Journalists' groups slam suspension of The Heat

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Media groups have lambasted the Home Ministry’s move to suspend new kid on the block, The Heat weekly, with the National Union of Journalists (NUJ) labelling the move as “unwise” and an impediment to freedom of the media.

NONE NUJ president Chin Sung Chew ( left ) said such a thing should never have happened as the media is merely trying to carry out its duty.

“The media plays a role in monitoring wrongdoings by the ruling government.

"We provide the public access to such information because they have a right to know and such information is of public interest,” Chin said in a text reply to questions from Malaysiakini .

“With the Press Freedom Index ranking of 145 in 2013, as reported by Reporters Without Borders, it is not wise for the government to take such an action upon the media,” he said.

Earlier today, the Centre for Independent Journalism (CIJ) described the suspension of The Heat as proof that the administration led by Prime Minister Najib Abdul Razak was not serious about reforms to freedom of expression.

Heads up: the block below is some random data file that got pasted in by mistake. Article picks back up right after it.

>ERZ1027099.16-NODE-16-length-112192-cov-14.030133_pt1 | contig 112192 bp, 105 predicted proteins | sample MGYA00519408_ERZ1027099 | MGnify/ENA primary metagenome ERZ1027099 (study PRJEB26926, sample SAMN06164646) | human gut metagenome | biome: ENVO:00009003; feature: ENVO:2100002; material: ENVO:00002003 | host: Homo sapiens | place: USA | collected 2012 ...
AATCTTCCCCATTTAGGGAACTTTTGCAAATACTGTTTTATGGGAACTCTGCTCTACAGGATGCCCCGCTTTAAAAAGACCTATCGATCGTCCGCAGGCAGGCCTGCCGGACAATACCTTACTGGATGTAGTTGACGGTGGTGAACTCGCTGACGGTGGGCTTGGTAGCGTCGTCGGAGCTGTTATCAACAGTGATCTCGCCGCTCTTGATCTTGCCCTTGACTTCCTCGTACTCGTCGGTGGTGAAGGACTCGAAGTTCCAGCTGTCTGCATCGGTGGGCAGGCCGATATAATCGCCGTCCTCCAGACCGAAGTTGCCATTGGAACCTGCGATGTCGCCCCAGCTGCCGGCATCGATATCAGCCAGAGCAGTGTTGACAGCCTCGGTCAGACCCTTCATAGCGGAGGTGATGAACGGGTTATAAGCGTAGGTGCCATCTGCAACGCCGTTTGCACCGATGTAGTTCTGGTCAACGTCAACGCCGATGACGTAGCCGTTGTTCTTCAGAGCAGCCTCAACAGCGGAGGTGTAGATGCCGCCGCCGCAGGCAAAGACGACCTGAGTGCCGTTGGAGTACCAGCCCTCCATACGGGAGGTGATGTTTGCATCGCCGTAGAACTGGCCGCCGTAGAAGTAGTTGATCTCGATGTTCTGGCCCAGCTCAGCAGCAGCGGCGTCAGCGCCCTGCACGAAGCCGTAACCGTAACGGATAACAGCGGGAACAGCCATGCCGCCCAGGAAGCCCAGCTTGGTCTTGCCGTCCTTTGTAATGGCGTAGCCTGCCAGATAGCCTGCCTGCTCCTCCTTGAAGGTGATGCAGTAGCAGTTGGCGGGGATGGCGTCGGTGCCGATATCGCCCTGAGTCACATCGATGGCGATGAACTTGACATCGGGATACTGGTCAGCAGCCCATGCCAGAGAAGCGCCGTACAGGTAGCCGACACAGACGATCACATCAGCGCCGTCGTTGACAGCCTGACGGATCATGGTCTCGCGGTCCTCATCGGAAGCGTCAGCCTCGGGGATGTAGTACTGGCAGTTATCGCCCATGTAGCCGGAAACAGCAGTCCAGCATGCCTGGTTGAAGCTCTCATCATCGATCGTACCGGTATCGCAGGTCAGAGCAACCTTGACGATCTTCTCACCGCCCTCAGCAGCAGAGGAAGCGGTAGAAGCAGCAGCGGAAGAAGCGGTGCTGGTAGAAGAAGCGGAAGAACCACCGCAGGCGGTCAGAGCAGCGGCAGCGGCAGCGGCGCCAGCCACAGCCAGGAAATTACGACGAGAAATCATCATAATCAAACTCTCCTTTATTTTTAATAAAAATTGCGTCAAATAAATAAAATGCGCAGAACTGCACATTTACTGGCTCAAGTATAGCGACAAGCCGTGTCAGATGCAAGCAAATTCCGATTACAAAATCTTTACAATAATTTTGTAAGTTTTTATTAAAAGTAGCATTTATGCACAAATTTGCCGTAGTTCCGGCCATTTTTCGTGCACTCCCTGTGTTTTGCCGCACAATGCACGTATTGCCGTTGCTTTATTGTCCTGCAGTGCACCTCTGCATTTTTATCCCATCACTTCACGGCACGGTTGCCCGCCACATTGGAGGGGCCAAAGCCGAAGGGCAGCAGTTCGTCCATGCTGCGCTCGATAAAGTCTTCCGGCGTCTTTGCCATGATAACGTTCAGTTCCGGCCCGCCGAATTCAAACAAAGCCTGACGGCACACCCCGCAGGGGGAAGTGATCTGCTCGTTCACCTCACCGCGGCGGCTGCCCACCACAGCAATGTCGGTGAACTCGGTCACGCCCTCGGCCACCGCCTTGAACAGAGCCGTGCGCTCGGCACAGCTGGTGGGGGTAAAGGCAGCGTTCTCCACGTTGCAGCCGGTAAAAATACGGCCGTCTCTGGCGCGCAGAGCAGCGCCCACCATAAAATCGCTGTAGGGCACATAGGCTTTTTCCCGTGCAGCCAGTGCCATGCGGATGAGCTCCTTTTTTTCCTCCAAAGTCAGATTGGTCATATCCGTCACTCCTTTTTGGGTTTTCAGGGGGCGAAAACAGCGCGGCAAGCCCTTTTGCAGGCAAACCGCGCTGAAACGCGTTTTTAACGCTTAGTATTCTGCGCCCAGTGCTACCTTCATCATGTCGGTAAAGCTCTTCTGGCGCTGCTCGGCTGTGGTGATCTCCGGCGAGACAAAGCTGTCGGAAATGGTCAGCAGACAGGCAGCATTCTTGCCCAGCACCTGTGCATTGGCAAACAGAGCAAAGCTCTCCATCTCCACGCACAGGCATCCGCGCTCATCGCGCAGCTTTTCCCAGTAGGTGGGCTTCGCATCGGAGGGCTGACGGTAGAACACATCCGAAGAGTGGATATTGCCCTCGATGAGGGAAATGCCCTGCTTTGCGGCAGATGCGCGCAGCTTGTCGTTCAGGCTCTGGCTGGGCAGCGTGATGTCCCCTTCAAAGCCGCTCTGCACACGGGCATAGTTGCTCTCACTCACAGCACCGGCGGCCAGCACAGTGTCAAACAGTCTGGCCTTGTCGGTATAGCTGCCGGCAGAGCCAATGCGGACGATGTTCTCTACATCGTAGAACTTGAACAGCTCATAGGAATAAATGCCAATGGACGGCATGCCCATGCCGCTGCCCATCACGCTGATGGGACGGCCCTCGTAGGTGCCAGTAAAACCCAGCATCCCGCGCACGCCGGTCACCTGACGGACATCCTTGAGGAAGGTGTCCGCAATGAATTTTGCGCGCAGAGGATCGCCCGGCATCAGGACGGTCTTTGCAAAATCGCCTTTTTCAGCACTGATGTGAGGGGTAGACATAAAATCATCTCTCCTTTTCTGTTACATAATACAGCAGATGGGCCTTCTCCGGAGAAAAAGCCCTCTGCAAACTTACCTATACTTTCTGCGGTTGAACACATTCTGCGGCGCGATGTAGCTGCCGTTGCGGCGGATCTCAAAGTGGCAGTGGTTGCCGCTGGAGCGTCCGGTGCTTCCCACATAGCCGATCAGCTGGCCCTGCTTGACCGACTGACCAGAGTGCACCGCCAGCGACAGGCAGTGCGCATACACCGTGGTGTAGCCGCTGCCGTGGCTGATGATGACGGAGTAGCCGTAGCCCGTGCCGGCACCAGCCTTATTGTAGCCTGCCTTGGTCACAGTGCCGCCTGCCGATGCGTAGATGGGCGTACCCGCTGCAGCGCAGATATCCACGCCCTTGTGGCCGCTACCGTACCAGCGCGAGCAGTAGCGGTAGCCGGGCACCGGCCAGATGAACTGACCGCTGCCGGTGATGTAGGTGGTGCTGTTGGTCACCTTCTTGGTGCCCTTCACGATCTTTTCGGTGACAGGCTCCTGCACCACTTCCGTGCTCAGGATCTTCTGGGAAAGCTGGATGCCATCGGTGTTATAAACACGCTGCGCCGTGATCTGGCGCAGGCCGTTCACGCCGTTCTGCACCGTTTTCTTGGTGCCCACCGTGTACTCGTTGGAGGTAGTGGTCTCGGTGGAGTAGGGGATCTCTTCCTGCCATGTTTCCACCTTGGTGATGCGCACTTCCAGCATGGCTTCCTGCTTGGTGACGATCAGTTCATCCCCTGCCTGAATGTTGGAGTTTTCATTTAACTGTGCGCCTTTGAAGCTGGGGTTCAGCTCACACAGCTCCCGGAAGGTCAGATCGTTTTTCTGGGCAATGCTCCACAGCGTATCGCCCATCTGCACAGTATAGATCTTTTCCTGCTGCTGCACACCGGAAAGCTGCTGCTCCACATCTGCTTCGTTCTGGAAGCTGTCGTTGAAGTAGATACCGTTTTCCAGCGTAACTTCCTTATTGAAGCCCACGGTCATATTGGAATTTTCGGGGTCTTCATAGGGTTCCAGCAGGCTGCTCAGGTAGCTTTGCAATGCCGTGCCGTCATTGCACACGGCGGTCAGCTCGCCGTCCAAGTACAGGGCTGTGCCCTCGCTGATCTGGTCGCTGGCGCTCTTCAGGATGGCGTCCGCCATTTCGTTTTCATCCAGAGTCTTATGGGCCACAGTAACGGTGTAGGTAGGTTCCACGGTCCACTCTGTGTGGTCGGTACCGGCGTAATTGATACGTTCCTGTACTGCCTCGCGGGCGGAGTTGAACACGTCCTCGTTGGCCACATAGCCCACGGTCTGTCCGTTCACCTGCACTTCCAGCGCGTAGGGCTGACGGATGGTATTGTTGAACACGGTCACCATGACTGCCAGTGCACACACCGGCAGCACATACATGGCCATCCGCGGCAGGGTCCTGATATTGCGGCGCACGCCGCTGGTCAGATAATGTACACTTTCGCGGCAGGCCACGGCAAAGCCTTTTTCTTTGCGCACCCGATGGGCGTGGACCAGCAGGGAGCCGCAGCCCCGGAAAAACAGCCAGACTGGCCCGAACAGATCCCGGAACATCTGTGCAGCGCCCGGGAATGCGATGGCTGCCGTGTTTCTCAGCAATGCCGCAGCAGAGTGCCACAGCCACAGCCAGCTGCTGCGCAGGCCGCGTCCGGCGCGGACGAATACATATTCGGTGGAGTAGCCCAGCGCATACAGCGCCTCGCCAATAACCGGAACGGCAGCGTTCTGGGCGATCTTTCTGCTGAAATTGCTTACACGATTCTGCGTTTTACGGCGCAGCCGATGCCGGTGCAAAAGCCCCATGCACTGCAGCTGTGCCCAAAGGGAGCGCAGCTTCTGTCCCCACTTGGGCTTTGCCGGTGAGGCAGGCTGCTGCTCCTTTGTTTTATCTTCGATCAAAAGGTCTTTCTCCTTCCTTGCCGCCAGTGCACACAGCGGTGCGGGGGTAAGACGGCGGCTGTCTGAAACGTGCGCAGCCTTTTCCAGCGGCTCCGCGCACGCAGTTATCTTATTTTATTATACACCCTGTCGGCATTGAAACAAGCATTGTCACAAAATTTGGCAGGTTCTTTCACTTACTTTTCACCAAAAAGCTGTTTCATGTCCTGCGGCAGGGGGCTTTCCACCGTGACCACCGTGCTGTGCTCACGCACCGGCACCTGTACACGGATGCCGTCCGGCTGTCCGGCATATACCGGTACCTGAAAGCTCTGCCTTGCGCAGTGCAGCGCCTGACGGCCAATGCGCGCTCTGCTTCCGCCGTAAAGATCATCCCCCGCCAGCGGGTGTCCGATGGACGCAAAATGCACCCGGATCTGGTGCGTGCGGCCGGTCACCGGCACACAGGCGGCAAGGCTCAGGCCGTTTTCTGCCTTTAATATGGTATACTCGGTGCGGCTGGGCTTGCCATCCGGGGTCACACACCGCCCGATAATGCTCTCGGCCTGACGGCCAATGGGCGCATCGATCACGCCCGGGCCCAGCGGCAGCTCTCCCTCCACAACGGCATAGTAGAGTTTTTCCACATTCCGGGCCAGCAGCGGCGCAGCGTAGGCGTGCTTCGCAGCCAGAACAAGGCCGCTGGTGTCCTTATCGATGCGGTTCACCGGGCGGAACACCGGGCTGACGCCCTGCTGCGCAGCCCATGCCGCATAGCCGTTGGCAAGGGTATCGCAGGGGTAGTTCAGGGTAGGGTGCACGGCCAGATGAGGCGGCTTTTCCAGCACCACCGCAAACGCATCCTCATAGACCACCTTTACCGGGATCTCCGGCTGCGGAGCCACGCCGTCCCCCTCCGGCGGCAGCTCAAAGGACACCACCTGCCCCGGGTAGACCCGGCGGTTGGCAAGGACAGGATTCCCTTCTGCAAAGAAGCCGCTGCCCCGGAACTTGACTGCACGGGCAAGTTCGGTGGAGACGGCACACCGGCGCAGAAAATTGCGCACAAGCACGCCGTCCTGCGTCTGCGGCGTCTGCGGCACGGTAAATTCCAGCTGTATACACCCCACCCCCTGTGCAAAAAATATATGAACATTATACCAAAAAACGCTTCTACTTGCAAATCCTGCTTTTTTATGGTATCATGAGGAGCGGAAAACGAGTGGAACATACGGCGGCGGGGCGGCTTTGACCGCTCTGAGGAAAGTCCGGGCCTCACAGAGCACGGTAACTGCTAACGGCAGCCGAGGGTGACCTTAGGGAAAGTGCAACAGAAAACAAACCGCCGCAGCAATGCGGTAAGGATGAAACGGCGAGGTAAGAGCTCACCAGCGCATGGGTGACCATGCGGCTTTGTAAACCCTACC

The Heat is a new weekly. It's still trying to make its mark. In that sense, the suspension won't have an immediate impact on the public. People won't feel it,” its executive director Masjalizah Hamzah said.

“But people who advocate for media freedom and the journalists will feel it. If it can happen to The Heat, it can happen to others, except perhaps Utusan Malaysia .”

'Repeal the publishing law '

Another important result of the suspension, according to Masjalizah, is that the suspension shows how little change resulted from the amendments to the Printing Presses and Publications Act 1984 (PPPA).

The law was amended to allow newspaper owners to challenge the home minister's decision on the withdrawal of licences and removed the need to renew licences annually.

klcc book reading 270113 masjalizah hamzah " The Heat can mount a legal challenge, which could take months. By then, the damage is already done, in terms of loss of jobs and revenue. At the end of the day, the government is still in control,” said Masjalizah ( right ), a former journalist-turned-activist.

She said that the right way forward, if the government was really serious about media freedom, was nothing short of repealing the PPPA.

“The government has shown that it exercises its powers on the media selectively. It is not about the recipe of the article concerned – whether it is fair and facts-based - but it is a political choice.

“There are many articles by Utusan Malaysia that does not fulfil those conditions, but yet they are allowed free reign,” she said.

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